Whole grains have been promoted for years as a beneficial food to help support heart health and for good reason. Some of the key nutrients found in whole grains include fiber, vitamins - particularly B vitamins, including niacin, thiamin and folate and minerals - such as zinc, iron, magnesium and manganese. The exact amounts of nutrients differ depending on the type of grain.
Whole grain kernels have three parts. Bran which is made up of the outer shell of the grain and accounts for most of the fiber in whole grains. Endosperm, the middle layer of the grain, is mostly carbohydrates. The germ which is the inner layer of the grain contains most of the vitamins, minerals, protein and plant compounds. Grains can be rolled, crushed or cracked, but as long as these three parts are still present in their original proportion, the product is considered a whole grain. Refined grains have had the germ and bran removed, leaving only the endosperm. Without fiber from the outer portions of the grain, our bodies digest the refined grains quickly which can lead to a spike in our blood sugar. We also miss out on the health benefits of fiber. The high amount of fiber is what makes whole grains beneficial to our heart health because fiber helps lower our LDL or ‘bad’ cholesterol.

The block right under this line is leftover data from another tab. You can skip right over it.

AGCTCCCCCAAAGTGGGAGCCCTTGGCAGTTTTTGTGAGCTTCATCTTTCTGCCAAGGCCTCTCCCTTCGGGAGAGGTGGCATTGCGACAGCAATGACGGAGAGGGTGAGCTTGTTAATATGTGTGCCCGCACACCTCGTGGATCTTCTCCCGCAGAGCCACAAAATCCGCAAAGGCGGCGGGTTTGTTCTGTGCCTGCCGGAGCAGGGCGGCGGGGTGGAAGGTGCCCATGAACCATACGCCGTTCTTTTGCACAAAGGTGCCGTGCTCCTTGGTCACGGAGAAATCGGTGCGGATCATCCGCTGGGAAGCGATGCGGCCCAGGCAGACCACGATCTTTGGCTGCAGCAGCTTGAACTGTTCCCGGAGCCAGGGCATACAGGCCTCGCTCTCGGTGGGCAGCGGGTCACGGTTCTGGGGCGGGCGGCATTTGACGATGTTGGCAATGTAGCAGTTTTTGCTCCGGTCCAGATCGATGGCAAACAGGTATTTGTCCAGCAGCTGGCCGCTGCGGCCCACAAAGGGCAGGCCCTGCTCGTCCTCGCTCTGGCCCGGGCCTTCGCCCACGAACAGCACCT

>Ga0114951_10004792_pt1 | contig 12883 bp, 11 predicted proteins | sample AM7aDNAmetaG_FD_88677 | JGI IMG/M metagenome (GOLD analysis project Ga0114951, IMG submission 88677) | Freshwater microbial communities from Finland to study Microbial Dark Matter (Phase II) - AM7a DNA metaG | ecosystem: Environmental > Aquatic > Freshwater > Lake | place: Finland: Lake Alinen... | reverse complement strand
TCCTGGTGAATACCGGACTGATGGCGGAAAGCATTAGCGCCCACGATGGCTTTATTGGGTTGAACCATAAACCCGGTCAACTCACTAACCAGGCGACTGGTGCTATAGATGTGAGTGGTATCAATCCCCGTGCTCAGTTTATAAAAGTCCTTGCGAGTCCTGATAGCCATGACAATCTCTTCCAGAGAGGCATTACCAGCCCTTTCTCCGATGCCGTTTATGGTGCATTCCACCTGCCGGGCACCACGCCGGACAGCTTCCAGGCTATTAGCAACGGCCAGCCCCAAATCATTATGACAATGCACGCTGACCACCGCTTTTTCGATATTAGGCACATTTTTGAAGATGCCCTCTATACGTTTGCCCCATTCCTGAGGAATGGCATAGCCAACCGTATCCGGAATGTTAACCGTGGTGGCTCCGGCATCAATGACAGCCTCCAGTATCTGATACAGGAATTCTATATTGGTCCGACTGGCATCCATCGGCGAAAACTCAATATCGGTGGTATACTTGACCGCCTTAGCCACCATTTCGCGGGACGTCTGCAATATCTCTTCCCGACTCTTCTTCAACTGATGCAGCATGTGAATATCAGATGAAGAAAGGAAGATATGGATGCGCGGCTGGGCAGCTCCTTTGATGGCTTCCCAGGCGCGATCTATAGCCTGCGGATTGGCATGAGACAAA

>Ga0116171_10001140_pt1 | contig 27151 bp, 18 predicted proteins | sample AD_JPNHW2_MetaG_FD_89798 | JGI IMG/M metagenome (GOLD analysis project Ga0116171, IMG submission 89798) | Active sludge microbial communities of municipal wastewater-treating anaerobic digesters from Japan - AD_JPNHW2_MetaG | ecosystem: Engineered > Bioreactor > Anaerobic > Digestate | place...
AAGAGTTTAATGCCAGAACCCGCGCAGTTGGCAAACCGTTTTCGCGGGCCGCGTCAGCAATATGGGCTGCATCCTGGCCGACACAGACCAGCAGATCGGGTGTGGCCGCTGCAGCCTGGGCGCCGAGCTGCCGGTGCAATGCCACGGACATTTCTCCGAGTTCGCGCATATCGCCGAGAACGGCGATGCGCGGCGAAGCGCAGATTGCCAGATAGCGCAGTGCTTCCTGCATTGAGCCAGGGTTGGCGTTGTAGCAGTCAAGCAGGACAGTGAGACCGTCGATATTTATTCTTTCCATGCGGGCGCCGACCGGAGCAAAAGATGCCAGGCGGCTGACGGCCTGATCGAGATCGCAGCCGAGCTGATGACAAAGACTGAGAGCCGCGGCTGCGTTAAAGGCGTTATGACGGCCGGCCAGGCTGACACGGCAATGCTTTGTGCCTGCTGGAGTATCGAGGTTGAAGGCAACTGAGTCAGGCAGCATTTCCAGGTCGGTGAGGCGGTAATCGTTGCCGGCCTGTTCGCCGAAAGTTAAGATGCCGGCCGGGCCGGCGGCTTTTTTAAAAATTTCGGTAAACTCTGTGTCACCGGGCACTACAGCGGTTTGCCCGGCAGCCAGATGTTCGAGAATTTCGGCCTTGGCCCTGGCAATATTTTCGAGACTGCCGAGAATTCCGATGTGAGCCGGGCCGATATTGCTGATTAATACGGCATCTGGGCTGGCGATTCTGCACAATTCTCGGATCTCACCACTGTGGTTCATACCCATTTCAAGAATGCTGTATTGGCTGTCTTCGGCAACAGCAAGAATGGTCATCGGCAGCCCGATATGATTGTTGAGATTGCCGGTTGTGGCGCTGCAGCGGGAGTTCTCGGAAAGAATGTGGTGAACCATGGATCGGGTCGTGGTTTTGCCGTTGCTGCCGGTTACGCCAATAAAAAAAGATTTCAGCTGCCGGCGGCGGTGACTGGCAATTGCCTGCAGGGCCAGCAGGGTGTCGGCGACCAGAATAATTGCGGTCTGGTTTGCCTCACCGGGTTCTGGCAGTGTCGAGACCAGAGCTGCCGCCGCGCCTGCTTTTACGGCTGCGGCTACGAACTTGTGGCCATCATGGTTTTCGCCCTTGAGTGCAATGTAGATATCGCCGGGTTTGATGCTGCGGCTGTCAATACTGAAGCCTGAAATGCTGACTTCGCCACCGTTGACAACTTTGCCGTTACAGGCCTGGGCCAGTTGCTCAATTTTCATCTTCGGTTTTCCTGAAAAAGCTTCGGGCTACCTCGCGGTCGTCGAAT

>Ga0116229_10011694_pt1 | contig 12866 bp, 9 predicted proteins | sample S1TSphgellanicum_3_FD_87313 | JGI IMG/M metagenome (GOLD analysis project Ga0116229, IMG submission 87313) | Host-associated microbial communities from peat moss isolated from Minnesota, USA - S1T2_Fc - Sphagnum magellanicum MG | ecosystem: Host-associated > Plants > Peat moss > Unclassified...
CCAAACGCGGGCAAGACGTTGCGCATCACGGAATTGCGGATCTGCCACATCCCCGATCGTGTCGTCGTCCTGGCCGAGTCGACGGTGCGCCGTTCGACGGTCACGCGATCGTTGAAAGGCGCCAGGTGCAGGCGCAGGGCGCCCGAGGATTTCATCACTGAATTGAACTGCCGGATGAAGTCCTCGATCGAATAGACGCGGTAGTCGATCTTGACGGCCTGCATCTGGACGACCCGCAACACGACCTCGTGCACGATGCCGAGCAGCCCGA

Studies have shown that the higher the consumption of whole grains in your diet, the better your chances of preventing heart disease. Be sure to include a variety of whole grains in your diet and when reading labels look for the stamp on the package which states that the product is 100% whole grain.
Denise Boyd Registered Holistic Nutritionist and Pilates Instructor